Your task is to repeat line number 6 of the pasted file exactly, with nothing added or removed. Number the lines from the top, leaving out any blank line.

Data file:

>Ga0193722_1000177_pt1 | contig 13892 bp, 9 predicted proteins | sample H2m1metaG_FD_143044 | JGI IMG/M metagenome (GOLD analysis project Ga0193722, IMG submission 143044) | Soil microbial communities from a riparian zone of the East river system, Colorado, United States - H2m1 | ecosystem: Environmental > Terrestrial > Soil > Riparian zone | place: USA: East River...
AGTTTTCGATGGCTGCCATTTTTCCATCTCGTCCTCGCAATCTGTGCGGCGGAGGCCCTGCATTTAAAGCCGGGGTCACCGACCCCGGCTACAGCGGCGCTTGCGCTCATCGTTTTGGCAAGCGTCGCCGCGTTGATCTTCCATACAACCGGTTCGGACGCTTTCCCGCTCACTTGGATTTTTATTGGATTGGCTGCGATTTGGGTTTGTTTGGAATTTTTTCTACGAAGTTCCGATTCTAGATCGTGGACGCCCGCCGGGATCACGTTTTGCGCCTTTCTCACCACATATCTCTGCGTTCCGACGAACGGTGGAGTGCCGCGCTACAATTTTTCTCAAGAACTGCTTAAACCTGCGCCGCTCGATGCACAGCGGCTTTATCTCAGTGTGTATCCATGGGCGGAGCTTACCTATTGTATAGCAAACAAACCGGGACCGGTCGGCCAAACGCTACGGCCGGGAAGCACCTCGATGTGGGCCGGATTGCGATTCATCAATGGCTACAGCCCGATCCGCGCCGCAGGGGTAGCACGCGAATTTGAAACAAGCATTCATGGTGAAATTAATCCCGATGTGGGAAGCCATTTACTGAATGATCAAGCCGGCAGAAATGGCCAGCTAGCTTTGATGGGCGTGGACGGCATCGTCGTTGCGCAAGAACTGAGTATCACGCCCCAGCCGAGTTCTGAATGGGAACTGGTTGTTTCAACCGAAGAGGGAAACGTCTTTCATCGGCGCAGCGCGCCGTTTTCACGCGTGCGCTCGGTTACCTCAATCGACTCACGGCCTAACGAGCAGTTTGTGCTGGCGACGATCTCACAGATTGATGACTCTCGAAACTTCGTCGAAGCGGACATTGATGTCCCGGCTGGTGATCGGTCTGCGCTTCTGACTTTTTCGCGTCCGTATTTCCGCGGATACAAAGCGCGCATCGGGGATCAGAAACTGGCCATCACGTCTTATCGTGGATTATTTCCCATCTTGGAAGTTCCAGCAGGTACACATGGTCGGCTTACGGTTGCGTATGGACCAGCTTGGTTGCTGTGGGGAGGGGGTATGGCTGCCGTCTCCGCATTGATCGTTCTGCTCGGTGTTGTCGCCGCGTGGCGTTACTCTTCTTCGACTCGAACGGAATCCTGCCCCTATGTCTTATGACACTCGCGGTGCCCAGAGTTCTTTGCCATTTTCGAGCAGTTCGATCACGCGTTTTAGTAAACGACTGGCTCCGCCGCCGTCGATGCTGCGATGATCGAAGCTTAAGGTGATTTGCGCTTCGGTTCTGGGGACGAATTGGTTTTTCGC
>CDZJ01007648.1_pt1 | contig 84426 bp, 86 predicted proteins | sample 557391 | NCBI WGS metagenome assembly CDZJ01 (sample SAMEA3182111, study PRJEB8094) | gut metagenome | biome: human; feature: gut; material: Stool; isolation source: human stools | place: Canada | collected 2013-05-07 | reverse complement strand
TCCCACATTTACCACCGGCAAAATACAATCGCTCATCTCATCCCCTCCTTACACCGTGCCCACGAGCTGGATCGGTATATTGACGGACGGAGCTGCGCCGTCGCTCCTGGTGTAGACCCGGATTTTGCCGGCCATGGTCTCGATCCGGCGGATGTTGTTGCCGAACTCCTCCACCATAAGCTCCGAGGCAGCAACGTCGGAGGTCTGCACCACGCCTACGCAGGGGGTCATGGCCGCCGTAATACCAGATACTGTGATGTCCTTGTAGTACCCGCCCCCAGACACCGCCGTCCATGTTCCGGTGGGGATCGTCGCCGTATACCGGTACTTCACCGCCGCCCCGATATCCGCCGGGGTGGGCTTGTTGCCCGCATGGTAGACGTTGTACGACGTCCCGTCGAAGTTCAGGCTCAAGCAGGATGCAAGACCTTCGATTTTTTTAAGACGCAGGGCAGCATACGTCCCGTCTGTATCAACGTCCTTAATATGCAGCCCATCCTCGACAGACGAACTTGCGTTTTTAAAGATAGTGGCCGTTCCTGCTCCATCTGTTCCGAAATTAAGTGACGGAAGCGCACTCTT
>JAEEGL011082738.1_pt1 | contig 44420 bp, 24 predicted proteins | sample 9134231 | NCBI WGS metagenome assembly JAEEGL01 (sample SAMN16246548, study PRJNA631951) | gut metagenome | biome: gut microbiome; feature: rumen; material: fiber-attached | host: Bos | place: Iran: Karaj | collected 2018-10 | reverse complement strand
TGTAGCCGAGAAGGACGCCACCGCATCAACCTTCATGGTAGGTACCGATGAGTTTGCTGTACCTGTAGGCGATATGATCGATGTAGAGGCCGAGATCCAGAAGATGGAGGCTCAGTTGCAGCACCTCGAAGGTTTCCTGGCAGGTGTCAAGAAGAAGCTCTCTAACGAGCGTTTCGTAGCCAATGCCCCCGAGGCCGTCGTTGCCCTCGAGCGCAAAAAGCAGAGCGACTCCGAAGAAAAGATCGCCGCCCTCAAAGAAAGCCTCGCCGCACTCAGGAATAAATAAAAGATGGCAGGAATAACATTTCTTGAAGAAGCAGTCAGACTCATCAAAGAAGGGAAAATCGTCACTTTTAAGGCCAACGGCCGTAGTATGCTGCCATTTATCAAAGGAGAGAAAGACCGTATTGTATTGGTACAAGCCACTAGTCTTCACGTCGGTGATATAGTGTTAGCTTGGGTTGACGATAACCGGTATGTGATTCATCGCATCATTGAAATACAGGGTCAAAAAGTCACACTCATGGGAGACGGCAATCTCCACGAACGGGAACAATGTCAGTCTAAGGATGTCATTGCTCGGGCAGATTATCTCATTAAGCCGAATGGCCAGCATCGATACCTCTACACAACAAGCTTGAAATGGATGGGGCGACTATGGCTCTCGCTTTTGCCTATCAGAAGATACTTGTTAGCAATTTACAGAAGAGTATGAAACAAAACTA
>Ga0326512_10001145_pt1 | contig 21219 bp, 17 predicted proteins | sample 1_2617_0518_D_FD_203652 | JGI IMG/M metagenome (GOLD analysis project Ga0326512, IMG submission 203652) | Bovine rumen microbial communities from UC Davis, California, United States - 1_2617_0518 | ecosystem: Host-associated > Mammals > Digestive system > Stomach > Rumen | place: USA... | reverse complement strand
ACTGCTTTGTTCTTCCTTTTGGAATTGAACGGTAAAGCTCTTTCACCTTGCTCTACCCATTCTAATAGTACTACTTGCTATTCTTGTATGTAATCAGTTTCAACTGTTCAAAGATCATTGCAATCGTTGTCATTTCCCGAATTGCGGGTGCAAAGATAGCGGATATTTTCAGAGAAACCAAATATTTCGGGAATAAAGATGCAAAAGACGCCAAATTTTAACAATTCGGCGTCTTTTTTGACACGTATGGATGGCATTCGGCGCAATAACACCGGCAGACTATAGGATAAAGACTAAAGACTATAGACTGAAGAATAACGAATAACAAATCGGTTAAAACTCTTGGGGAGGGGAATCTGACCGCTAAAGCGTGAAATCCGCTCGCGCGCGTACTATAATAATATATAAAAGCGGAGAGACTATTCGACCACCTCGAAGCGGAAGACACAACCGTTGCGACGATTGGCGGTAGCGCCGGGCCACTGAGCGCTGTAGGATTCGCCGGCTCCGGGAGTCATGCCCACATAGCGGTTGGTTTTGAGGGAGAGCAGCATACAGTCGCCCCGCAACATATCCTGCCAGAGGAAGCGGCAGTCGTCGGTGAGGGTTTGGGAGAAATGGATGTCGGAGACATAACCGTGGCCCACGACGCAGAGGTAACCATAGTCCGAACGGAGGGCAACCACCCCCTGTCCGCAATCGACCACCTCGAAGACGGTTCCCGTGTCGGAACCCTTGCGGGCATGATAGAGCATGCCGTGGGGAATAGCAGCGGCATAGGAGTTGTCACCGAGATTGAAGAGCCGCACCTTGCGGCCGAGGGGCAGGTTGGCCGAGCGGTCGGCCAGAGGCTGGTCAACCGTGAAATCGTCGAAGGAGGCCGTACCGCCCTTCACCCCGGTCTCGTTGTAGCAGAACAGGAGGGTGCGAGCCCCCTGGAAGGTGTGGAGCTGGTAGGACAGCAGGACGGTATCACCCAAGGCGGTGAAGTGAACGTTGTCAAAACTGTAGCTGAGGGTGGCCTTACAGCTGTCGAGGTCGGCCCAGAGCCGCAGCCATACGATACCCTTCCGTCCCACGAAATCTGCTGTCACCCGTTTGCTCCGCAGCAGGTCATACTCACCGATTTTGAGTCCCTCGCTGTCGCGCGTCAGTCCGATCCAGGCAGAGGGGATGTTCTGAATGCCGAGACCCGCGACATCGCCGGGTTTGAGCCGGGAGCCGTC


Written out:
TGTAGCCGAGAAGGACGCCACCGCATCAACCTTCATGGTAGGTACCGATGAGTTTGCTGTACCTGTAGGCGATATGATCGATGTAGAGGCCGAGATCCAGAAGATGGAGGCTCAGTTGCAGCACCTCGAAGGTTTCCTGGCAGGTGTCAAGAAGAAGCTCTCTAACGAGCGTTTCGTAGCCAATGCCCCCGAGGCCGTCGTTGCCCTCGAGCGCAAAAAGCAGAGCGACTCCGAAGAAAAGATCGCCGCCCTCAAAGAAAGCCTCGCCGCACTCAGGAATAAATAAAAGATGGCAGGAATAACATTTCTTGAAGAAGCAGTCAGACTCATCAAAGAAGGGAAAATCGTCACTTTTAAGGCCAACGGCCGTAGTATGCTGCCATTTATCAAAGGAGAGAAAGACCGTATTGTATTGGTACAAGCCACTAGTCTTCACGTCGGTGATATAGTGTTAGCTTGGGTTGACGATAACCGGTATGTGATTCATCGCATCATTGAAATACAGGGTCAAAAAGTCACACTCATGGGAGACGGCAATCTCCACGAACGGGAACAATGTCAGTCTAAGGATGTCATTGCTCGGGCAGATTATCTCATTAAGCCGAATGGCCAGCATCGATACCTCTACACAACAAGCTTGAAATGGATGGGGCGACTATGGCTCTCGCTTTTGCCTATCAGAAGATACTTGTTAGCAATTTACAGAAGAGTATGAAACAAAACTA